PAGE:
Character Trait No. 39
Definition: Mediating upon the most hopeful aspects of any situation
“But if we hope for what we do not see, with perseverance we wait eagerly for it.”
A certain general, when confronted by overwhelmingly unfavorable conditions- outnumbered and outgunned by his enemies - once sent a message to his headquarters describing these normally discouraging factors, then surprisingly said that prospects were favorable for an attack! That’s optimistic! Optimistic people see great opportunity where others see only adversity. They see the proverbial silver lining on every dark cloud. Cups are always half-full, never half-empty in their world. Hope springs eternal in the human breast, said the poet, and even more so in the optimist’s heart. They are hopeful, happy people who seem to always land on their feet like cats falling off the roof. How so? Why do two men, both in the same situation, see things so differently? It comes back to character. Optimism is a character trait developed by some and neglected by others.
Pessimists and optimists are made, not born, that way. Look at the following scripture:
“JACOB I LOVED, BUT ESAU I HATED.” (Rom.9:13) One would serve the other, not because of works, but because of Him who calls. So why did God call one, the younger, Jacob, rather than Esau? It is true that it was in order that God’s purpose according to His choice might stand. But read another scripture:
“See that to it that no one comes short of the grace of God; that no root of bitterness springing up causes trouble, and by it many be defiled; that there be no immoral or godless person like Esau, who sold his own birthright for a single meal. For you know that even afterwards, when he desired to inherit the blessing, he was rejected, for he found no place for repentance, though he sought it with tears.” (Heb.12:14-17)
We can see from Hebrews that Esau’s character was the issue. We know that he was immoral in marrying two Hittite women – and for what purpose did he wed the two pagan wives? You know the answer. Not for their great character, to be sure. He was also impatient and greedy, guzzling beans in payment for his inheritance. No wonder, knowing that Esau would turn out to be such a fellow, that God had purposed to let the younger man, Jacob, have both the inheritance and the blessing of Isaac. Such was a man to carry on Abraham’s seed and rule over the incipient Jewish nation, not the hairy-chested, impatient machoman Esau.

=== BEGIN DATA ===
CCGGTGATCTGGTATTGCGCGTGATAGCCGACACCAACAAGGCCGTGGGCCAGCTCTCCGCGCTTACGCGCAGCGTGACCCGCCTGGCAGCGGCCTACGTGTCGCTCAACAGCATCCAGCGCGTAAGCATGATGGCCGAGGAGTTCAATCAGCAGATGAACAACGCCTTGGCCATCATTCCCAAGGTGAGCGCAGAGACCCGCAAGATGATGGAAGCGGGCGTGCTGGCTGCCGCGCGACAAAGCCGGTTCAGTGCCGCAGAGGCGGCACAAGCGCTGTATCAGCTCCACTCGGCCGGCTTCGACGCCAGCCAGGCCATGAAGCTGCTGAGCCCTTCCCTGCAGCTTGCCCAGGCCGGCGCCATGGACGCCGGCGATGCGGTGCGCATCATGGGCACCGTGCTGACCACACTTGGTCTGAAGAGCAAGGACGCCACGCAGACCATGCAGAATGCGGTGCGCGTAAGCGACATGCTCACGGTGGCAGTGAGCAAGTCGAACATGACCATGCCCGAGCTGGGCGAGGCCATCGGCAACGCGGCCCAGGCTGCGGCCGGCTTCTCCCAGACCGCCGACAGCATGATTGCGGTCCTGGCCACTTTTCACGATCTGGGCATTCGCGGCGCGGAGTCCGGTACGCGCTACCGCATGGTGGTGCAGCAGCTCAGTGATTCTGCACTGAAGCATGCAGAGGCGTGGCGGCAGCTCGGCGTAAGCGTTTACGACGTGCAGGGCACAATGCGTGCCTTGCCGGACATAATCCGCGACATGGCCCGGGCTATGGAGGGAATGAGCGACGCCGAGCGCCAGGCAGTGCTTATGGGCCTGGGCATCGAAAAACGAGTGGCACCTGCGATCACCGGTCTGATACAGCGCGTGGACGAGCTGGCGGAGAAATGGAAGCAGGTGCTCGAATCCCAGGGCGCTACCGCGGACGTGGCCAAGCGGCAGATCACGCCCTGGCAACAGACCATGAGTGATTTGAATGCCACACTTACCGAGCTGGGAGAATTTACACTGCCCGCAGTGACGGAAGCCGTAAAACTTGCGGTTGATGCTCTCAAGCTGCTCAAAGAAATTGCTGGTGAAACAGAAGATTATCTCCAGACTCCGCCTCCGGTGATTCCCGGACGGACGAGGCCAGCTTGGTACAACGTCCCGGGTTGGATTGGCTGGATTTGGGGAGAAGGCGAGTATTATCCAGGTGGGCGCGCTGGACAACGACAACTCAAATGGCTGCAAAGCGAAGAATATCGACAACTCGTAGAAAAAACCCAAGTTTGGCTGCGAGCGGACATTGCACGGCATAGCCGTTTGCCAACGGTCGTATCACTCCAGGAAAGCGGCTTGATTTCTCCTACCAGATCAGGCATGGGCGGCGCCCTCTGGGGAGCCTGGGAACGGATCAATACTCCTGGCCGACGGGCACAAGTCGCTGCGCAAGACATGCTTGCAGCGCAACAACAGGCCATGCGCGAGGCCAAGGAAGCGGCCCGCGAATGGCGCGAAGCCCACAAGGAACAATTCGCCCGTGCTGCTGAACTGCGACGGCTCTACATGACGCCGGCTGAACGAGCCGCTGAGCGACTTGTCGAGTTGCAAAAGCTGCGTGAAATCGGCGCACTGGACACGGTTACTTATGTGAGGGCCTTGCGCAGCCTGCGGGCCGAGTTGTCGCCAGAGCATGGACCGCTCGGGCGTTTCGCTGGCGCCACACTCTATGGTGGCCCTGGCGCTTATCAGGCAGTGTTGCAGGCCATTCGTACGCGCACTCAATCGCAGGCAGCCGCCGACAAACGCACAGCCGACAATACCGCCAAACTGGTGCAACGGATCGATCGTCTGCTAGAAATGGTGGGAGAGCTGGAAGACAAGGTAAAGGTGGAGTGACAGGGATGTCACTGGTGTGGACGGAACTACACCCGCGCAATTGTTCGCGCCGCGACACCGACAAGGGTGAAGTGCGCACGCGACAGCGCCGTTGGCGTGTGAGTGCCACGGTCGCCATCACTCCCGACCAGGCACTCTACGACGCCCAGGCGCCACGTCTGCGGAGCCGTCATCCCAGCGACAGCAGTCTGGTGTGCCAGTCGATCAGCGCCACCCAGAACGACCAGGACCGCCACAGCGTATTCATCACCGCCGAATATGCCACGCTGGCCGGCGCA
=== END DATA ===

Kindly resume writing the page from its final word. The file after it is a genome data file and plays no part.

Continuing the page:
It is important to note that, as twins, Esau and Jacob had identical circumstances growing up. There could not have been hardly any difference in their upbringing or environment. Nature or nurture ... or the individuals choices – what determines ones “fate”? Three things: CHARACTER, CHARACTER, AND CHARACTER. There is no “fate”. We choose our destinies by the choices we make. God is no respecter of persons. He is ready to bless the just and the unjust. He will back up His word, every single promise ever made, to anyone at anyplace and anytime in history. Without understanding this point, true optimism will only be based on good digestion, abundant sleep and nice weather conditions prevailing. Once life bears down and certain harsh realities rear their ugly head, natural optimism will fade like the morning mist. Or a bold, false front will be maintained, as fake as a judge’s powdered white wig. “I’m O.K, your O.K!” We’re all doing just great here!” says the big fake “optimist” with a professional fake smile for the watching public. No wonder many turn to drugs for chemical help in being “happy” by keeping the blues away.
True optimism is not based on any physical element, but on trust in God’s abilities instead. As a matter of fact, truly the harder things get, the more optimistic a real saint becomes. See what Paul wrote on this: